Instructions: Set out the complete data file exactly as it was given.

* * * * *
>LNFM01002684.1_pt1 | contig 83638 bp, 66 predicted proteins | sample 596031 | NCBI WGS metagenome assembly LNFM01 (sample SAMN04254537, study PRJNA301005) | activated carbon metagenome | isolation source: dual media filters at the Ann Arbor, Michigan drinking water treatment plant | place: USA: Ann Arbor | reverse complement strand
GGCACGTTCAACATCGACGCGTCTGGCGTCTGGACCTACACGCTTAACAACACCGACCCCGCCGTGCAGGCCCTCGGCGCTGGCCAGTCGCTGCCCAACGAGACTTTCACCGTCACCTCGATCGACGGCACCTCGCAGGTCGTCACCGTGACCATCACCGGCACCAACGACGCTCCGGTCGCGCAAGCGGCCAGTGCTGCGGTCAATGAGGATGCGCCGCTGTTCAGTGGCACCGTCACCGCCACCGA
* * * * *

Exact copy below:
>LNFM01002684.1_pt1 | contig 83638 bp, 66 predicted proteins | sample 596031 | NCBI WGS metagenome assembly LNFM01 (sample SAMN04254537, study PRJNA301005) | activated carbon metagenome | isolation source: dual media filters at the Ann Arbor, Michigan drinking water treatment plant | place: USA: Ann Arbor | reverse complement strand
GGCACGTTCAACATCGACGCGTCTGGCGTCTGGACCTACACGCTTAACAACACCGACCCCGCCGTGCAGGCCCTCGGCGCTGGCCAGTCGCTGCCCAACGAGACTTTCACCGTCACCTCGATCGACGGCACCTCGCAGGTCGTCACCGTGACCATCACCGGCACCAACGACGCTCCGGTCGCGCAAGCGGCCAGTGCTGCGGTCAATGAGGATGCGCCGCTGTTCAGTGGCACCGTCACCGCCACCGA